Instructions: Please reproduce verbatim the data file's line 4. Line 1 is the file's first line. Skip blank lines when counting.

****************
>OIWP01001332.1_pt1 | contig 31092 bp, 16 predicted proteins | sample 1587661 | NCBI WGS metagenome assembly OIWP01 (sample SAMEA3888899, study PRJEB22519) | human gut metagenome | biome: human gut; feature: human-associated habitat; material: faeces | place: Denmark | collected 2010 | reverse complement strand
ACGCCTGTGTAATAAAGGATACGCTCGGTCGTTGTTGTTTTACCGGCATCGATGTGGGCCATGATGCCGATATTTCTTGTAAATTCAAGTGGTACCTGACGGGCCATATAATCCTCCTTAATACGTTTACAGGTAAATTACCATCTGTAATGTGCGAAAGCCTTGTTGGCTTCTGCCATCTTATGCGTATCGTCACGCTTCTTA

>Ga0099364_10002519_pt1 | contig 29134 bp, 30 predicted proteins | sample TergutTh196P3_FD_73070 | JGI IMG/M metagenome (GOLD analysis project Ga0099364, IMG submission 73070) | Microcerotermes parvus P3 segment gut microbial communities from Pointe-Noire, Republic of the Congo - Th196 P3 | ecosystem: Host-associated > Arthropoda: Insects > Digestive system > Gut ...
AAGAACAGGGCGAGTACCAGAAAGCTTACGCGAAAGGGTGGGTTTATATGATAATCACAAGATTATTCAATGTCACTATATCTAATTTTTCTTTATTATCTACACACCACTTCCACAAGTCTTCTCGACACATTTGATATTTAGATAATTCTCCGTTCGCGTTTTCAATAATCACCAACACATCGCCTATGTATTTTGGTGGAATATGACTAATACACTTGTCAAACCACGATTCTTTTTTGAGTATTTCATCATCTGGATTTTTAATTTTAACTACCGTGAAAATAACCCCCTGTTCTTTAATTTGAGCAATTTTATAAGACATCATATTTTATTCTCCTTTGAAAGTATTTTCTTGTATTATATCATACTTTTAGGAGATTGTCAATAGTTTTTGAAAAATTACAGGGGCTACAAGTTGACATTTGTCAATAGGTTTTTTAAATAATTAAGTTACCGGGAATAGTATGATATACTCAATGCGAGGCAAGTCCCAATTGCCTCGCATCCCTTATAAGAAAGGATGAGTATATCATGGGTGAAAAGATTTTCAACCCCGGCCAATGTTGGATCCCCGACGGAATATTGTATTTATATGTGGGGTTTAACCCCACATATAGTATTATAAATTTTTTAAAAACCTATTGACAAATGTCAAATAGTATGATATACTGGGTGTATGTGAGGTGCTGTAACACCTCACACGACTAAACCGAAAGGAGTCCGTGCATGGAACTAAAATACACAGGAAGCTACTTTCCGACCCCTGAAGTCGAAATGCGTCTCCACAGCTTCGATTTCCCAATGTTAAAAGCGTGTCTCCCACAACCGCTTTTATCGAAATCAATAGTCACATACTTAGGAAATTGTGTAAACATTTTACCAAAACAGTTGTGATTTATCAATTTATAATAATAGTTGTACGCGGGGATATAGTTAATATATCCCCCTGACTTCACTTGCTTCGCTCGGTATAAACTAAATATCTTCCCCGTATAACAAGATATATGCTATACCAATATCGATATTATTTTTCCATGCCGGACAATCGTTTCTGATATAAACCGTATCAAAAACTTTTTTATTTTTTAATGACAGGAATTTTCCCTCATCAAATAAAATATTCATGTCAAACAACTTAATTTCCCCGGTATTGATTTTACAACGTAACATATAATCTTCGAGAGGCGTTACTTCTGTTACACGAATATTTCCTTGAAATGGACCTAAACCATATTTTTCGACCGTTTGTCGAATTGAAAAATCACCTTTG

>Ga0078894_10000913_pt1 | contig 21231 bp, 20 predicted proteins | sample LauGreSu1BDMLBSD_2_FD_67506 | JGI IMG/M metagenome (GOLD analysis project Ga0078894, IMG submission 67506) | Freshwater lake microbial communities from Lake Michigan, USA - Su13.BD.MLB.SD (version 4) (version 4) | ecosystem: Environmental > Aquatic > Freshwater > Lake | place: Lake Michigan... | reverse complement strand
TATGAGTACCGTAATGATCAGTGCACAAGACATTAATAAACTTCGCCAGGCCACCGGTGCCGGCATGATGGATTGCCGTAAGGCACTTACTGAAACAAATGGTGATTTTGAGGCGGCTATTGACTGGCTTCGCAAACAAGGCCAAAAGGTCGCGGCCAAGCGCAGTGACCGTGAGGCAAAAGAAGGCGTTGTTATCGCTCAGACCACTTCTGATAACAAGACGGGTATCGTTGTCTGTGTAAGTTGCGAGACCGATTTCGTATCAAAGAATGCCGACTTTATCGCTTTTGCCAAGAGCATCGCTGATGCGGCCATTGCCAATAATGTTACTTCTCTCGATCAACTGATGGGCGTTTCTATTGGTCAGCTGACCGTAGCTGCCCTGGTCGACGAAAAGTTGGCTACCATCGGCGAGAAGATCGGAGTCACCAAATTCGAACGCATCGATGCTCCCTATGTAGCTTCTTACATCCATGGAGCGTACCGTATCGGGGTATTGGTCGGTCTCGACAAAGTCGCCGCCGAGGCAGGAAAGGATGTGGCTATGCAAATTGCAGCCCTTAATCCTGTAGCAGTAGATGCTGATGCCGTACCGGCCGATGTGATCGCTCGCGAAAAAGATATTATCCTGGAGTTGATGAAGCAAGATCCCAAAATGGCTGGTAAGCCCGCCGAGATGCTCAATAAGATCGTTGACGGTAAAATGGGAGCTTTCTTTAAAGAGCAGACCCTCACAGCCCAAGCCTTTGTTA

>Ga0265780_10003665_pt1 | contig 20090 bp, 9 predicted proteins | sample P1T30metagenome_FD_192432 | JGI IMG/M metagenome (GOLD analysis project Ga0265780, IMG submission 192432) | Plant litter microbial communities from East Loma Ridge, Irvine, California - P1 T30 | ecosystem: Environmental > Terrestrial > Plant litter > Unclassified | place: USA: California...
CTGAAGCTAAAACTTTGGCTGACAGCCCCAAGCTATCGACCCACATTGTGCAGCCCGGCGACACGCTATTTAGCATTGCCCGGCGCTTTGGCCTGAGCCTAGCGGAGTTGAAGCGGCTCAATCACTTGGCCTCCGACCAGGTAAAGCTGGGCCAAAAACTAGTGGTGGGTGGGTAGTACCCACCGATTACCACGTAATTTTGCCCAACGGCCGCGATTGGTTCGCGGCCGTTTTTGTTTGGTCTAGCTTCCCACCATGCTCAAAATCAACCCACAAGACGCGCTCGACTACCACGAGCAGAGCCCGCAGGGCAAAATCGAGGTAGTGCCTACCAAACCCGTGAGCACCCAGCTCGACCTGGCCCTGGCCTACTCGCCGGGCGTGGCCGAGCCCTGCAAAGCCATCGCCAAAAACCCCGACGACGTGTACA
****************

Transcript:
AAGAACAGGGCGAGTACCAGAAAGCTTACGCGAAAGGGTGGGTTTATATGATAATCACAAGATTATTCAATGTCACTATATCTAATTTTTCTTTATTATCTACACACCACTTCCACAAGTCTTCTCGACACATTTGATATTTAGATAATTCTCCGTTCGCGTTTTCAATAATCACCAACACATCGCCTATGTATTTTGGTGGAATATGACTAATACACTTGTCAAACCACGATTCTTTTTTGAGTATTTCATCATCTGGATTTTTAATTTTAACTACCGTGAAAATAACCCCCTGTTCTTTAATTTGAGCAATTTTATAAGACATCATATTTTATTCTCCTTTGAAAGTATTTTCTTGTATTATATCATACTTTTAGGAGATTGTCAATAGTTTTTGAAAAATTACAGGGGCTACAAGTTGACATTTGTCAATAGGTTTTTTAAATAATTAAGTTACCGGGAATAGTATGATATACTCAATGCGAGGCAAGTCCCAATTGCCTCGCATCCCTTATAAGAAAGGATGAGTATATCATGGGTGAAAAGATTTTCAACCCCGGCCAATGTTGGATCCCCGACGGAATATTGTATTTATATGTGGGGTTTAACCCCACATATAGTATTATAAATTTTTTAAAAACCTATTGACAAATGTCAAATAGTATGATATACTGGGTGTATGTGAGGTGCTGTAACACCTCACACGACTAAACCGAAAGGAGTCCGTGCATGGAACTAAAATACACAGGAAGCTACTTTCCGACCCCTGAAGTCGAAATGCGTCTCCACAGCTTCGATTTCCCAATGTTAAAAGCGTGTCTCCCACAACCGCTTTTATCGAAATCAATAGTCACATACTTAGGAAATTGTGTAAACATTTTACCAAAACAGTTGTGATTTATCAATTTATAATAATAGTTGTACGCGGGGATATAGTTAATATATCCCCCTGACTTCACTTGCTTCGCTCGGTATAAACTAAATATCTTCCCCGTATAACAAGATATATGCTATACCAATATCGATATTATTTTTCCATGCCGGACAATCGTTTCTGATATAAACCGTATCAAAAACTTTTTTATTTTTTAATGACAGGAATTTTCCCTCATCAAATAAAATATTCATGTCAAACAACTTAATTTCCCCGGTATTGATTTTACAACGTAACATATAATCTTCGAGAGGCGTTACTTCTGTTACACGAATATTTCCTTGAAATGGACCTAAACCATATTTTTCGACCGTTTGTCGAATTGAAAAATCACCTTTG